We’ve been ruled safely out of the woods from Big Man’s prematurity for a long time. The wounds are still there, scars now. The memories return at will. But he’s healthy, “normal”, active, growing up like any other kid. Here’s the thing…..I can’t help but feel we haven’t dodged the bullet. There’s a shoe out there yet, waiting to drop; a shoe we may not feel for years yet.
Preemies go through a ton of tests while in the NICU, and are given a multitude of medications, steroids, antibiotics, lipids. Those things were necessary to keep him alive and thriving. Since his birth, he’s had more x-rays than I can count. Even since coming home from the NICU, he’s had probably a dozen x-rays…on his lungs every time he had pneumonia or they thought he might have pneumonia; on his spine a few times because he has a mild curve they’ve been following a few years; on his hand when he broke a finger; on his hand again today to determine his bone-age; on his abdomen and chest when he swallowed a picture hanger (a story for another day). He had regular ultrasounds in the NICU, mostly of his head to determine if he had any brain bleeds, and then to watch the bleed he did develop.
When he was a baby and toddler, he had so many ear infections, and as I said above, developed pneumonia frequently. He’s done so many rounds of antibiotics. He fought a staph infection when he was just three weeks old. That takes heavy antibiotics.
Here’s my deal – what does this mean for him in the very long run? Do I really care? He is here, alive and thriving, after all. Trust me, I know I’m borrowing trouble, and most of the time, I can keep these worries at bay. But some days, like today, it makes me anxious. I can’t stop thinking about it, the very-long-term effects of his very-premature birth. His doctors have always done what was necessary for his health, livelihood, and well-being. We did our due-diligence given the information available at the time. We trusted his doctors, not implicitly because we’d learned the hard way doctors are not infallible, but given their level of training combined with our research.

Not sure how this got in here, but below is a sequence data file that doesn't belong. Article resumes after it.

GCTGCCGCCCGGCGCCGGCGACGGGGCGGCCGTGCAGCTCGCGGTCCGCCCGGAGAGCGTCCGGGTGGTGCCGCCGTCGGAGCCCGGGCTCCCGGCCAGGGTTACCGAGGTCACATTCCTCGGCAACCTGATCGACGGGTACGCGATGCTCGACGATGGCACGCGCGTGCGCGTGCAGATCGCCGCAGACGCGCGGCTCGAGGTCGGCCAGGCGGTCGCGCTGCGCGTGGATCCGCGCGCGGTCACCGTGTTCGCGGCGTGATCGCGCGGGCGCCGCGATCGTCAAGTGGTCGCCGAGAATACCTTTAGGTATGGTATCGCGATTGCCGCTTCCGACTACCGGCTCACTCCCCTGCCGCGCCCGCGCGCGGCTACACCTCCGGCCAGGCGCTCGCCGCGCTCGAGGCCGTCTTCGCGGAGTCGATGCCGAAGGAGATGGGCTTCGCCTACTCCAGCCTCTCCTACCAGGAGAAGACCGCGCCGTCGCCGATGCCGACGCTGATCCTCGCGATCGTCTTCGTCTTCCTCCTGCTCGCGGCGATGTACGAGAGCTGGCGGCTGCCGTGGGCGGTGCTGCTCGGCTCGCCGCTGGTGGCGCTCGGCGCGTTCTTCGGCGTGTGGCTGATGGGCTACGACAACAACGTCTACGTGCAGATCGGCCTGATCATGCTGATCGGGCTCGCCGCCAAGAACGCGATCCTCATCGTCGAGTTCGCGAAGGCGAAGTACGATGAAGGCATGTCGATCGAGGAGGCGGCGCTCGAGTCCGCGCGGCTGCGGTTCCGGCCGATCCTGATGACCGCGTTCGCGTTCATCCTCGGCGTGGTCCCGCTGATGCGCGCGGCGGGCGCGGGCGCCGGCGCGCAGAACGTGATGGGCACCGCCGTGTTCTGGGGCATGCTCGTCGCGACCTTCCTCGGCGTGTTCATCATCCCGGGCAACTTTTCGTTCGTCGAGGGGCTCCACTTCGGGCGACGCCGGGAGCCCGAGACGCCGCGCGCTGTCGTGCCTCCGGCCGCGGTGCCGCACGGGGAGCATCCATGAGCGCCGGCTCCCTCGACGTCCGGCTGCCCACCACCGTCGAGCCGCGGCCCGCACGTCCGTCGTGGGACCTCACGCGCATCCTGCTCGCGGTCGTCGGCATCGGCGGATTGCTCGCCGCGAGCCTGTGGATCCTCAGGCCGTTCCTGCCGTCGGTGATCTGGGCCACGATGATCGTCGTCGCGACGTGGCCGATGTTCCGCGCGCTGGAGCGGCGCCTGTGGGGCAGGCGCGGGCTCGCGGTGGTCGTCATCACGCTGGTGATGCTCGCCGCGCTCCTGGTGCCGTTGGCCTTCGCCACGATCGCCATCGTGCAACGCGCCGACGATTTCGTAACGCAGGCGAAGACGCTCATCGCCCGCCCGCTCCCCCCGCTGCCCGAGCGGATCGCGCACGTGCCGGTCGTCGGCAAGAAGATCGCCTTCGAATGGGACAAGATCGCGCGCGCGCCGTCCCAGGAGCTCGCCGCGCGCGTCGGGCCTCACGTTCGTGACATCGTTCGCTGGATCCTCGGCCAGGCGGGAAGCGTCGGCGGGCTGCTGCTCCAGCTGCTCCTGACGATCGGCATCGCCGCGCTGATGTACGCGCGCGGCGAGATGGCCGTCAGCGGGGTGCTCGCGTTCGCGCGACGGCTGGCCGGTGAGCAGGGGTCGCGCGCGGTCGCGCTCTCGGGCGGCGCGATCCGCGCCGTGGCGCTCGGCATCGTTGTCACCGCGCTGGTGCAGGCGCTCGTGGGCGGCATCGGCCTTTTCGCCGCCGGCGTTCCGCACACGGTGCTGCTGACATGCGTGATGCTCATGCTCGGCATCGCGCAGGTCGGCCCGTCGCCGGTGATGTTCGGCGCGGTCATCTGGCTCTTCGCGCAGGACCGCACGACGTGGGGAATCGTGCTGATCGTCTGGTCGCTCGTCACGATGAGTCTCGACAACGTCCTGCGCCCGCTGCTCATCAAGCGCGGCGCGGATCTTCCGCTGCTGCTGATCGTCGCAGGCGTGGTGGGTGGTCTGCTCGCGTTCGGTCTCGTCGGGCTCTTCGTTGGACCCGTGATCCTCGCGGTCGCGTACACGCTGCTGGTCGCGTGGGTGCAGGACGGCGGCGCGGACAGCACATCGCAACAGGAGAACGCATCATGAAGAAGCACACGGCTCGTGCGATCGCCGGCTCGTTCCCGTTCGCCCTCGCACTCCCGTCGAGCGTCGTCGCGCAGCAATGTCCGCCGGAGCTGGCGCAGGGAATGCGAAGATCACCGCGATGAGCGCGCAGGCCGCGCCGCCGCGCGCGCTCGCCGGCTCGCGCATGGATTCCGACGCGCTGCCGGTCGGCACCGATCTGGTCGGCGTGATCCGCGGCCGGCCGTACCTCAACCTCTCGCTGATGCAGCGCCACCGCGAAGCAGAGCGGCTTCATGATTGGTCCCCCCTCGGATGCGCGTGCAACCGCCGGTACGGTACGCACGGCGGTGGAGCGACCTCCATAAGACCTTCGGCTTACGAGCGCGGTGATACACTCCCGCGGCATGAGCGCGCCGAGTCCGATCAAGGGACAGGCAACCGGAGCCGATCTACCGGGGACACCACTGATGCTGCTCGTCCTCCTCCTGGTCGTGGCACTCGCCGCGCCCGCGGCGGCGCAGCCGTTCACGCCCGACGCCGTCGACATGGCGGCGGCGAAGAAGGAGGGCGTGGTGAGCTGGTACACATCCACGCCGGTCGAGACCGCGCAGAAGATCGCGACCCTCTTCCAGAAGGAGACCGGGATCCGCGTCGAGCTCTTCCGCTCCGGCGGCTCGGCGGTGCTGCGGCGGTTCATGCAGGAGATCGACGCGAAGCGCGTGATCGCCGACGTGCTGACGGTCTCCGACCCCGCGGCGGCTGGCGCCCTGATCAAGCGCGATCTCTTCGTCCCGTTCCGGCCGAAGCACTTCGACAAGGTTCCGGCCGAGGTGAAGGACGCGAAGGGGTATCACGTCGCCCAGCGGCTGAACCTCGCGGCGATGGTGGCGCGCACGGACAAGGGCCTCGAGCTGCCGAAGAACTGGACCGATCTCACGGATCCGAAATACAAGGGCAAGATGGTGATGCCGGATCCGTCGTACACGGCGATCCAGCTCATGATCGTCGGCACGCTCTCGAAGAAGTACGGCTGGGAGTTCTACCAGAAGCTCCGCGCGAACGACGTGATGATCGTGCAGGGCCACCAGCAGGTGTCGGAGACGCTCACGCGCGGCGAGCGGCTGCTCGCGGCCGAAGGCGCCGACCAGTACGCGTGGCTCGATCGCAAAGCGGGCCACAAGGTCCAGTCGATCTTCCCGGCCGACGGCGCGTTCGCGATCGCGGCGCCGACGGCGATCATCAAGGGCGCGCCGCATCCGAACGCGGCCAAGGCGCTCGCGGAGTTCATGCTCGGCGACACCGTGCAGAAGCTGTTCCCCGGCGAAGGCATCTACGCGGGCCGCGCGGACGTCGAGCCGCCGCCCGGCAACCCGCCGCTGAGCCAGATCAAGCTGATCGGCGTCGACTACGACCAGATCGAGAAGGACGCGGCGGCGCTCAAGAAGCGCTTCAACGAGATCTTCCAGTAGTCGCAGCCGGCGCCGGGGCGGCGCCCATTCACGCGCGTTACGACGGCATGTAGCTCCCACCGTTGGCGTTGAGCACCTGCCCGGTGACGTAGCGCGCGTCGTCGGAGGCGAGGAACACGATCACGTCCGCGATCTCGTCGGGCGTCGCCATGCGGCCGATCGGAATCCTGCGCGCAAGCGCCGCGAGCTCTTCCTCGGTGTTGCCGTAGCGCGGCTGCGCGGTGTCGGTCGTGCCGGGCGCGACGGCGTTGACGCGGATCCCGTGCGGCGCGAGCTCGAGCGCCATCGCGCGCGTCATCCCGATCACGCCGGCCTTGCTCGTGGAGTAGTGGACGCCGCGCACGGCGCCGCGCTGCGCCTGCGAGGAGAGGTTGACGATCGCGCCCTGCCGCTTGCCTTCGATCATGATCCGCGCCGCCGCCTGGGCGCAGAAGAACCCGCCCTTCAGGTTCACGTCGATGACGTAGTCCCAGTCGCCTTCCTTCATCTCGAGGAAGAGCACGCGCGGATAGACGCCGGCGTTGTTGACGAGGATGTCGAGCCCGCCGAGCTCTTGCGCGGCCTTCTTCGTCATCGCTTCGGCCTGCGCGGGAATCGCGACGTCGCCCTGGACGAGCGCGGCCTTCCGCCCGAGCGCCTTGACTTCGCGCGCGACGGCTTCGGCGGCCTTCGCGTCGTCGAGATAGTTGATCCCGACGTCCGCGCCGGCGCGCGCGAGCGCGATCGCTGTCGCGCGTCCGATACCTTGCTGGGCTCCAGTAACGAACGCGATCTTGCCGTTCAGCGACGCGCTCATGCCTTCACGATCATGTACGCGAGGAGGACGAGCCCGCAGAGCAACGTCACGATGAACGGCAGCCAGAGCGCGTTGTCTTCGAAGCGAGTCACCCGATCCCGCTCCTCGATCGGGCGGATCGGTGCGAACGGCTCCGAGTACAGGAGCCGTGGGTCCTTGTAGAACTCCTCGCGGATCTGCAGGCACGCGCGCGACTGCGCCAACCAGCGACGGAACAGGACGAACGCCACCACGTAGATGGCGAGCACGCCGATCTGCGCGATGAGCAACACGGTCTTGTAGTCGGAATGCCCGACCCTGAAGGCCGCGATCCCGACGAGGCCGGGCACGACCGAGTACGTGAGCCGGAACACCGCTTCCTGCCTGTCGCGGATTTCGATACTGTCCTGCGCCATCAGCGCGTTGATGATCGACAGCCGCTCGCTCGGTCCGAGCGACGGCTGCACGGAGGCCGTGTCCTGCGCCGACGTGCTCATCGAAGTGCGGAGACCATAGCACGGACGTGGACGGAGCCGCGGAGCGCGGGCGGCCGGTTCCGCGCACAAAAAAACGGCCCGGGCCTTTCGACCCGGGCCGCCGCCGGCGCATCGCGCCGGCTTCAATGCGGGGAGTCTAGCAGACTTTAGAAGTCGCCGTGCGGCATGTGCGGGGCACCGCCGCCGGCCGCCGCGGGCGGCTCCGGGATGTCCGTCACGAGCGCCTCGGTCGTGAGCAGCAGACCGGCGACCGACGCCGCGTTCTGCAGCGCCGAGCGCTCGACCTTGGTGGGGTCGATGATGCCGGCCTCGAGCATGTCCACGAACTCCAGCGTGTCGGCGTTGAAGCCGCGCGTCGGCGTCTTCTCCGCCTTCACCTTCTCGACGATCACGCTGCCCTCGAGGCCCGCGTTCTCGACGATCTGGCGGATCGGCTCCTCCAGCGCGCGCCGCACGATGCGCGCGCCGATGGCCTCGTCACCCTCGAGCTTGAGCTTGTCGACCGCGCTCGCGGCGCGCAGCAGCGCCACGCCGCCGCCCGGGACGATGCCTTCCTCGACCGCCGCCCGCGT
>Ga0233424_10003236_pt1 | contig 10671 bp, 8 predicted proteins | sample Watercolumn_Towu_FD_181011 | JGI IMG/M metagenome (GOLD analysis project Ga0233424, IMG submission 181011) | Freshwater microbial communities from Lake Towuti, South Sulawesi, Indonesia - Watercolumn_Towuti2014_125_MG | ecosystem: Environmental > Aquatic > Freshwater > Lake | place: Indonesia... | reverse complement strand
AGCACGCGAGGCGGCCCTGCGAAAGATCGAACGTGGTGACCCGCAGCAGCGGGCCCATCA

Today, he had a bone-age scan because he’d fallen off his own growth curve. He’s under one percentile for body mass index. He’s under the 5th percentile for weight, under 15% for height. He’s fourteen, and there’s concern because he hasn’t had that big growth spurt you’d expect a teenage boy to have had at this point. The bone age scan gave us good news. His bone age is nearly two years behind his chronological age. This is very good news, and it’s genetic, nothing to do with his prematurity. I breathed a huge sigh of relief when his doctor emailed the results. We still have to go to the endocrinologist, but I’m not expecting anything out of that, given today’s outcome. Just having to go to Children’s brought these concerns back to the surface. What will any of this mean for him over the course of his life? What will the very-long-term outcome be as a result of his infancy and early years?
Someone please give me a virtual smack upside the head, and remind me to enjoy what we have, rather than worrying about what may, or may not be.